Business

  • Ethnicity data

    People from more than 200 different ethnicities live in New Zealand.

    Download this statistical snapshot (pdf) of New Zealand’s diversity.

    Whereabouts do people from ethnic communities live? What languages are spoken? What is the unemployment rate among ethnic communities? What health problems are an issue?

    Find out in our collection of data about ethnic people living in New Zealand.

    While Statistics New Zealand and other agencies collect a vast array of facts and figures, this is the first time that those applicable to ethnic people have been brought together in one place.

  • Nominations service

    Image of board meeting

    The Government has an expectation that State sector boards are representative of the diversity and demographic make-up of New Zealand, including ethnicity, gender, age and geographic location.

    The Office of Ethnic Communities maintains a database of suitably qualified people from within our mandated ethnic communities, who want to be considered for appointment to State sector boards, committees and advisory groups. (PDF 175 kb).

  • Ethnic communities and the suffrage movement

    Image of the suffrage petition of M Alloo's signature

    New Zealand was the first country in the world to give women the right to vote. Did you know, members of New Zealand’s ethnic communities played a role in shaping this part of New Zealand’s history?

  • 250 years of encounters – a snapshot of first encounters between the people of Aotearoa and our ethnic communities

    Graphic showing ethnicities versus years from 1750 onwards

    James Cook arrived in New Zealand 250 years ago while on his first Pacific voyage. The year 1769 not only marks the first encounters between Māori and Europeans, but also the beginning of continuous and increasing encounters between the people of Aotearoa and people from across the globe.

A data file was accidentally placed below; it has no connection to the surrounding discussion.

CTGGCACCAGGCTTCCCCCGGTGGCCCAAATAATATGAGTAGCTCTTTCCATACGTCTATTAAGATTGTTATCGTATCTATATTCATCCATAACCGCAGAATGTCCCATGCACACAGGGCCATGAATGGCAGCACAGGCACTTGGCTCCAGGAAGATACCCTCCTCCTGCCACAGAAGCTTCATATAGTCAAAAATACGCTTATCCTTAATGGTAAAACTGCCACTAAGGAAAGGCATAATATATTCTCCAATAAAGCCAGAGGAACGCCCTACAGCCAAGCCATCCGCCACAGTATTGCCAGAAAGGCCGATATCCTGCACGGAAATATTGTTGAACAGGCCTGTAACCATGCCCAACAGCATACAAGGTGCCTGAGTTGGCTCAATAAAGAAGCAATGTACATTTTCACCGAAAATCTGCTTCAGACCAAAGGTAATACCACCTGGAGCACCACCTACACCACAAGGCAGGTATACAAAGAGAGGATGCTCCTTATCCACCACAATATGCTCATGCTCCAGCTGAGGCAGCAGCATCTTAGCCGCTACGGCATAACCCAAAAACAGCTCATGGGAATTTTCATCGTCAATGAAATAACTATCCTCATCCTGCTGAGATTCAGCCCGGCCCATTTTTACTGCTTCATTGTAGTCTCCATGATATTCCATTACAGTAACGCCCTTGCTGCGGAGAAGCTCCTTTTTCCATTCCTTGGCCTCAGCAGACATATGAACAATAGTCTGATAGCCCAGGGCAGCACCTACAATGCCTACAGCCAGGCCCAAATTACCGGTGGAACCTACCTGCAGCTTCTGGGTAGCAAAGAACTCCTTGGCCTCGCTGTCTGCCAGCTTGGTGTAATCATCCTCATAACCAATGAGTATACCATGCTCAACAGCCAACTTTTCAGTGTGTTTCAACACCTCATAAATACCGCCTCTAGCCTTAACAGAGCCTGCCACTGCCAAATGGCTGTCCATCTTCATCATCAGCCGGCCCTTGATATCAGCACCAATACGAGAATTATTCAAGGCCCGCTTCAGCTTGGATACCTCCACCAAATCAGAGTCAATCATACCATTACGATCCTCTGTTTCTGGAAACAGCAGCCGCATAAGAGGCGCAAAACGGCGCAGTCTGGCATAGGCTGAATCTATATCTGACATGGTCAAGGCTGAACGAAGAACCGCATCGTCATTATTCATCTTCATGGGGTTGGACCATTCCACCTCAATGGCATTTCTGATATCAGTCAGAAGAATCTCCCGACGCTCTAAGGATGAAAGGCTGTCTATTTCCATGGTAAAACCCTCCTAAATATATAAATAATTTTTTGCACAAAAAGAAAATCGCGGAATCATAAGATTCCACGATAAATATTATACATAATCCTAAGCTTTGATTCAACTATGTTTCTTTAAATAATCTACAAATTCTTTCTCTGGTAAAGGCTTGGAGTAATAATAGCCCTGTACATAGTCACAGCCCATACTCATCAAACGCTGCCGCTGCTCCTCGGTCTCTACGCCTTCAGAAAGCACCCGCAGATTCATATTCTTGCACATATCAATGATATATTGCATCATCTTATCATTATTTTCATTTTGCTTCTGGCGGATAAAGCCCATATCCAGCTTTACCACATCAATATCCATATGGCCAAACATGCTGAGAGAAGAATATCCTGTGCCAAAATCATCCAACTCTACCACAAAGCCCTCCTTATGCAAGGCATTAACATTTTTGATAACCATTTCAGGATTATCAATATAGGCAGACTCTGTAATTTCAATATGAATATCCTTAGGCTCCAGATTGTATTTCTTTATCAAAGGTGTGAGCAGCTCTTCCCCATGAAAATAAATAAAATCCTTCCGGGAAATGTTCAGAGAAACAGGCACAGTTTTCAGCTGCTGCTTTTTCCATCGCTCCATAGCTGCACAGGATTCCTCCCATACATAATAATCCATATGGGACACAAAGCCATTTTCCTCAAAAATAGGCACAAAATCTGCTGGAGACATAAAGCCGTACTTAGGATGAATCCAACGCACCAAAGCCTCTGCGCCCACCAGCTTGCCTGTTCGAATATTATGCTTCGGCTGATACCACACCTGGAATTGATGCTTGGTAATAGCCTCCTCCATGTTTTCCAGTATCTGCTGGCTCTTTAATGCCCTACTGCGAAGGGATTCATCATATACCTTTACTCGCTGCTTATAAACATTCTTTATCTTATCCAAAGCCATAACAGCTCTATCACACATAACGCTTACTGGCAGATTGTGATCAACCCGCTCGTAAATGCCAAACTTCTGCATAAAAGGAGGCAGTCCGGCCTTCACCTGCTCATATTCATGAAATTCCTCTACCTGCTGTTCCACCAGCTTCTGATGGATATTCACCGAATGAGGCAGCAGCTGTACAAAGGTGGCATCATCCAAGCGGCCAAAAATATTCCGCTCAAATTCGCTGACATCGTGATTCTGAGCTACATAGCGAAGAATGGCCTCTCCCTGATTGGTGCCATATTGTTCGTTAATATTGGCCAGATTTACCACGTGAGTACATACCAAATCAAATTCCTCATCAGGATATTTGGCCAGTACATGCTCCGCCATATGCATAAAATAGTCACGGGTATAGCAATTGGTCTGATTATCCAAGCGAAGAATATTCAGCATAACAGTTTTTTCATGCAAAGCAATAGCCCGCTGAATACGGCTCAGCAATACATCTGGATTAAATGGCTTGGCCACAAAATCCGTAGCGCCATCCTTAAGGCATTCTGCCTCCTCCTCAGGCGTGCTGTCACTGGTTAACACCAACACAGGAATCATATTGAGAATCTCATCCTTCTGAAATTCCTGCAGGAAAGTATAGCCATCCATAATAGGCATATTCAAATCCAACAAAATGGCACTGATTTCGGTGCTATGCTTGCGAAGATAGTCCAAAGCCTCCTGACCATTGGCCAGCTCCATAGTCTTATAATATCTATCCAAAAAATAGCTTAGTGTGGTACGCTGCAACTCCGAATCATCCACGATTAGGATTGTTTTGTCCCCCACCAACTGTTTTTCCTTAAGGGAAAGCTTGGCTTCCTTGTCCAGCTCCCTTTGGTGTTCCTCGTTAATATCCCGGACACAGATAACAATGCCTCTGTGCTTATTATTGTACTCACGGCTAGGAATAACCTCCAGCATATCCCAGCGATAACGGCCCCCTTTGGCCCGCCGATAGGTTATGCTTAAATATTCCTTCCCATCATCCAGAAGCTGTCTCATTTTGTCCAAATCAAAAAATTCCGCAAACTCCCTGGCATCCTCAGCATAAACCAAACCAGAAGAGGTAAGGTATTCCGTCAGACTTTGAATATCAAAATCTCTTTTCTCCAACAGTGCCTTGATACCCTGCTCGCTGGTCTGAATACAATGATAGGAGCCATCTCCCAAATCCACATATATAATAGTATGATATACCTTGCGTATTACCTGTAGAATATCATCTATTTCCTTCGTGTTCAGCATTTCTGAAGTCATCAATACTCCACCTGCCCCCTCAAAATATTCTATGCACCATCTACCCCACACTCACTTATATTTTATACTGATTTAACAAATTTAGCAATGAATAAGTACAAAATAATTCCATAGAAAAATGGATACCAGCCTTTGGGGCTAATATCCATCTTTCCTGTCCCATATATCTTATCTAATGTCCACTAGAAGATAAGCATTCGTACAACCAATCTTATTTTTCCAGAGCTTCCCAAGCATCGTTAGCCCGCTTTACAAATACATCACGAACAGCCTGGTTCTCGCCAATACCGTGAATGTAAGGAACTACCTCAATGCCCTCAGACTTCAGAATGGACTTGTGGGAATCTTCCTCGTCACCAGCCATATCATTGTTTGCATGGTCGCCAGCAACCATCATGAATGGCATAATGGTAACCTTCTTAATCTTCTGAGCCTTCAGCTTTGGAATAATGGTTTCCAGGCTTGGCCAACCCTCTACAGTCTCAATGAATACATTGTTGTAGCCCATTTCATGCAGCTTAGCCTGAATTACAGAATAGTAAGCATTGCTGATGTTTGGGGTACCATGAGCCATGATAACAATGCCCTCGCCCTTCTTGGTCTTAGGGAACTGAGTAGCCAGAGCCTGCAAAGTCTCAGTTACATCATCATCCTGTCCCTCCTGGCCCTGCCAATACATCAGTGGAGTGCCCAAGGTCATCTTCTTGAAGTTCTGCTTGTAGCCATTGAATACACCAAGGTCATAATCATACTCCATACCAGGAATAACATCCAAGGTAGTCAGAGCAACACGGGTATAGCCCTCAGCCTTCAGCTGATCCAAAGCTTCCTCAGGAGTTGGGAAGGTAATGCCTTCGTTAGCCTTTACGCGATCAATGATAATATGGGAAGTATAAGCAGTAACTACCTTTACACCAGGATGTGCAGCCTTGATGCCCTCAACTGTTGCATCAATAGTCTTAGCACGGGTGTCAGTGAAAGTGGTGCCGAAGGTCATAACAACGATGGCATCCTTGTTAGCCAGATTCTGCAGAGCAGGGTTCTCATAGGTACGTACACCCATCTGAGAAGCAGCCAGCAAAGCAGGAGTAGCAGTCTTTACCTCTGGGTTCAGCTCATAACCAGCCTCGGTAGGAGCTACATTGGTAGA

• Director's Update - January 2019

    Tēnā koutou katoa,

    I am thrilled to bring to you my first newsletter as the Director of the Office of Ethnic Communities (Te Tari Matawaka). To those who have already reached out to me by email or at events, thank you for the warm welcome and for being generous with your thoughts and knowledge.  I look forward to strengthening relationships and meeting many more communities in the coming weeks.

  • Multicultural Festival Celebrates Chinese New Year

    Performers at the Multicultural Festival held in Te Papa Museum Wellington

    The Multicultural Festival in celebration of the Chinese New Year Gala Performance was held at Te Marae, Te Papa in Wellington on 26 January 2019.

    This multicultural event, co-hosted by the Multicultural Council of Wellington and the China Cultural Centre in New Zealand, featured Chinese, Indian, African, Russian, Polynesian, Latin American and New Zealand song and dance acts. Showcasing the cultural diversity of the local talent in Wellington, the evening was an opportunity to enjoy cross-cultural performances with beautiful costumes from communities in the Wellington region.

  • Ministry of Youth Development fund opening

    Ministry of Youth Development logo

    The Ministry of Youth Development is set to open two new funding streams: Youth Development and Youth Enterprise and Entrepreneurship. 

    The Youth Development funding stream supports the wellbeing of young people by funding holistic programmes and services that emphasise identity, belonging, connectedness and the strengths of young people. There is approximately $3 million available in this stream in 2019/2020. Applications will open on 28 January and close on 22 February 2019.

  • Suffrage 125 Fund celebrates women artists of diverse cultural backgrounds

    Creative New Zealand logo

    The new Suffrage 125 Arts Fund, part of the Suffrage 125 commemorations, is led by the Ministry for Women in partnership with the Ministry for Culture and Heritage. The Fund supports high quality arts projects that recognise the contribution to women’s rights, by women from diverse cultural backgrounds. 

  • Farewell to Tayyaba Khan

    Tayyaba Khan

    This week, we bid farewell to our colleague, Tayyaba Khan, who is moving on from the Office of Ethnic Communities to explore new adventures.

    In her time as Manager Community Engagement, Tayyaba has made a marked and appreciated contribution to the Office of Ethnic Communities. Many of you have had the pleasure to meet Tayyaba during her time here, and see her dedication to our ethnic communities.

  • Office of Ethnic Communities civic participation project

    Attendees at the Civic participation workshop

    On Friday 7 December 2018, the Office of Ethnic Communities concluded the face to face consultations for our civic participation project.

    The aim of this project is to reduce barriers and create opportunities for ethnic communities to engage in all aspects of New Zealand civic life.

    We spoke to more than 300 members of ethnic communities across Auckland, Wellington and Christchurch to understand their views and experiences of civic participation.